'Granny Pods' Help Keep Portland Affordable
'Granny Pods' Help Keep Portland Affordable
Earlier this year, Michelle Labra got a notice that the rent on her family's two-bedroom apartment was doubling, from around $620 a month to more than $1,300.
She worried she was being priced out of Portland and would have to move to the suburbs.
But Labra, her husband and their two children didn't get pushed out of Cully, their North Portland neighborhood. They were able to stay by moving into a little house, 800 square feet, built in a neighbor's backyard. It's a type of housing city planners refer to as an accessory dwelling unit, or ADU, often called a granny flat or granny pod.
"When I first came in and I saw this beautiful house, I was amazed," Labra says. "We've never had a place that's new like this. My kids loved it, and they were already wanting to get their stuff together and saying, Mom, when can we move in?"
With a lot of cities looking for solutions to rising housing prices, the idea of making it easier for homeowners to add small second units in their backyards and garages is gaining traction.
Portland has among the fastest rising rents in the country, and it has embraced the ADU as a low cost way to create more housing in desirable neighborhoods.
Before they moved into their backyard cottage, the Labras lived in the Normandy, an aging complex of two-story, yellow buildings with siding coming loose in places. About 20 families, most of them Hispanic, lived there.
A new investor bought the Normandy last year, raised the rent, and began fixing it up.
Talking about the sudden rent increase brings Labra to tears. She was close to the other families in the apartment complex, and so were her children, Jose, 8, and Daphne, 5.
"My son, he said, 'I really don't want to leave this area. My friends are here, my school is here.' I realized it was destabilizing to him," Labra said.
The apartment, with its many families with children, became a symbol locally of Portland's rapidly rising rents and the gentrification that was pushing people of color out of the city.
The Normandy was on the main street in Cully, a neighborhood on the northern edge of Portland with mobile home parks, ranch houses and small apartments built in the 1960s and 1970s.
It's also, according 2010 census data, one of the most diverse neighborhoods in Oregon. Close to half of the people who live there are people of color.
The residents of the Normandy started working with a community group called Living Cully and staged a protest against the rent increase. Hundreds of people marched in the streets back in February.
"No more landlord greed. Housing for human need," they chanted.
The owner of the Normandy declined to comment for this story.
Labra and the other tenants did win a small concession: The rent increase was delayed by several months, but they still had to move out eventually.
In an effort to arrest the gentrification of the neighborhood, Living Cully helped about half the families relocate to new homes in Cully. Some of them qualified for affordable housing in a government-subsidized apartment complex nearby.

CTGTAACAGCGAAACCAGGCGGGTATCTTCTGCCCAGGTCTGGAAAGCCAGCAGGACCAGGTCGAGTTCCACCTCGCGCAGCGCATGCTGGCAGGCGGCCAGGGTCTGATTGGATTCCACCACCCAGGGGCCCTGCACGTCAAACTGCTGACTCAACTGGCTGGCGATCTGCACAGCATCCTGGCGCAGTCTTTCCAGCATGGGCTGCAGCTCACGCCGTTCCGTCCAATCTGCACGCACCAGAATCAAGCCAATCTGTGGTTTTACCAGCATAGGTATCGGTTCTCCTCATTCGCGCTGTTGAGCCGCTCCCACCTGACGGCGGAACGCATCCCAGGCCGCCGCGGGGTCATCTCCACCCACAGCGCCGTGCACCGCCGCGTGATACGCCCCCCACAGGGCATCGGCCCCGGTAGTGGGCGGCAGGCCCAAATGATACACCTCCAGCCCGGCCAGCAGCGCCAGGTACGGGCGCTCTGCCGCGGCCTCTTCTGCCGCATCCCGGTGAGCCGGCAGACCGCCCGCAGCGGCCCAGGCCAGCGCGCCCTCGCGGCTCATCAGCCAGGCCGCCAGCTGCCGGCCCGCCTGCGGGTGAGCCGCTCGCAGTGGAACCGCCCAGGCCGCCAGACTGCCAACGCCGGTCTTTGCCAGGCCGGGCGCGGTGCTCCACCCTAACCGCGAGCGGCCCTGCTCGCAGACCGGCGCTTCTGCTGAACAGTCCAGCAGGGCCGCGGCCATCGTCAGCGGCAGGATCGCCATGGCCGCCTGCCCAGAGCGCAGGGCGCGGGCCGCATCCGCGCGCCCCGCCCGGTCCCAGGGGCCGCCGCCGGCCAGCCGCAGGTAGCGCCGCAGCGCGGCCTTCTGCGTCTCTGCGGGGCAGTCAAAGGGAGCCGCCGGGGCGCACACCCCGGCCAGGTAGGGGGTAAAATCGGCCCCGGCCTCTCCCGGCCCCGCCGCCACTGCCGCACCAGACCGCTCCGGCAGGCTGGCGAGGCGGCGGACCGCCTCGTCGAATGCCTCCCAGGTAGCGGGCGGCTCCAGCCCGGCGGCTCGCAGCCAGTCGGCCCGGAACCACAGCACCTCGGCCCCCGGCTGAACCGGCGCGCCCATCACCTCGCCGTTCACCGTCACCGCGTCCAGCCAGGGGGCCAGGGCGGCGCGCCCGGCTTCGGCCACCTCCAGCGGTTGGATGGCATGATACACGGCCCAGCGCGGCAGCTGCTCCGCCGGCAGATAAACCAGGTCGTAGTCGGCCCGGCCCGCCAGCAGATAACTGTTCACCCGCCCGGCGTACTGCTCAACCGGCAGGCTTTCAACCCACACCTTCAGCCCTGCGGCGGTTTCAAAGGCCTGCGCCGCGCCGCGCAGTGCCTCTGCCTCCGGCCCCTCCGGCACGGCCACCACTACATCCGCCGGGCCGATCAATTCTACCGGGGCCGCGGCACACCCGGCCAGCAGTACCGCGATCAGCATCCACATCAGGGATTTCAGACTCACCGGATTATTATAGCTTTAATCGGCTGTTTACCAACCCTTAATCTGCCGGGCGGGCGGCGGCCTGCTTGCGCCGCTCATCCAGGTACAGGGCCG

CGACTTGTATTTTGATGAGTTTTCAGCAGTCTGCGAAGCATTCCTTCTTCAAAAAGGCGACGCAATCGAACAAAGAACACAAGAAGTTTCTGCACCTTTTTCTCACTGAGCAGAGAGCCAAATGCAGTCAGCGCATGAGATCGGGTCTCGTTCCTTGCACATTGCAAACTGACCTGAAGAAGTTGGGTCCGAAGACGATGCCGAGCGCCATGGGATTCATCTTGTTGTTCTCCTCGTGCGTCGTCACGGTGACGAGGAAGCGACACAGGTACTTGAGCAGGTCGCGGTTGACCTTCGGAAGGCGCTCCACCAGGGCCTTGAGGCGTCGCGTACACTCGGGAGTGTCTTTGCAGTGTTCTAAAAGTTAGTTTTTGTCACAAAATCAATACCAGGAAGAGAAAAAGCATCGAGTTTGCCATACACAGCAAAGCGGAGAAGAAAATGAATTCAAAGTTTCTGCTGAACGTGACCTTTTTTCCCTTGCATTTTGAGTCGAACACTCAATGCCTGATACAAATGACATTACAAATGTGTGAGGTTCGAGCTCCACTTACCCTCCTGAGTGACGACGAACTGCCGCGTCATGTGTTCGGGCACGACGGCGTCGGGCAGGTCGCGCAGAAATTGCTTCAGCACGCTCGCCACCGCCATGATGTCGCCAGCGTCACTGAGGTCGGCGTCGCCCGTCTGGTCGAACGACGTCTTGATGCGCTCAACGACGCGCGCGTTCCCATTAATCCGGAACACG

The Labras found their ADU thanks to a message Living Cully posted on the Nextdoor app.
"An accessory dwelling unit is a fully legal, independent structure that has its own front door, its own address and its own kitchen," explains Eli Spevak, a developer with the company Orange Splot, which builds smaller homes including ADUs.
Spevak lives and works in Cully. In true Portland style, a flock of chickens lives right outside his office.
Spevak says Cully used to be a place to find cheap rent or cheap land. Then, its big lots at the edge of the city started attracting urban farmer types.
Now, he points out, expensive new homes are going up.
"This is the house that was built as a spec development and it sold for $720,000," he said. "And that was an eye-opening change for this Cully neighborhood, where we realized many new people who want to live here might be able to afford to outbid anybody who lives here already."
Spevak says Portland's zoning code is contributing to its housing problems.
On much of the city's land, the code limits how many units you can build on a lot, so developers build the biggest house possible, to turn the most profit. There is an exception for ADUs as long as they meet certain criteria.
ADUs, Spevak says, are a way to relax those zoning rules a little and sprinkle some smaller, lower-rent housing into single-family neighborhoods.
"The good thing about it from my perspective is they allow a neighborhood to have people with a wide range of incomes living with each other," he said.
Portland has some of the most permissive zoning for ADUs in the country.
Almost any homeowner is allowed to add one, and the city has encouraged property owners to build them by exempting them from certain fees and parking requirements.
That has led to a backyard construction boom in Portland. Last year, the city issued building permits for about one ADU a day.
"And the numbers seem to be climbing still," Spevak said.
Seattle, Austin, Washington, D.C., and San Francisco also recently made it easier to add a second unit or granny flat.
And last year, California passed a state law that makes it easier for people to legalize ADUs they've built illegally in the past, and that requires cities to allow some types of ADUs, like garage apartments.
Back with the Labra family, the kids are settling in to their ADU.
Five-year-old Daphne likes showing visitors around. She and her brother share a small room in the ADU's loft. Downstairs, there's a queen bed that Jose likes to jump on.
"I'm going to do it now,"Jose announces, launching himself into the air.
"A front flip," Daphne explains.
The rent here is still a stretch — $900 a month, more than half what the family earns.
But Michelle Labra says it's worth it, because her kids get to stay right here in Cully, and they didn't have to leave their school.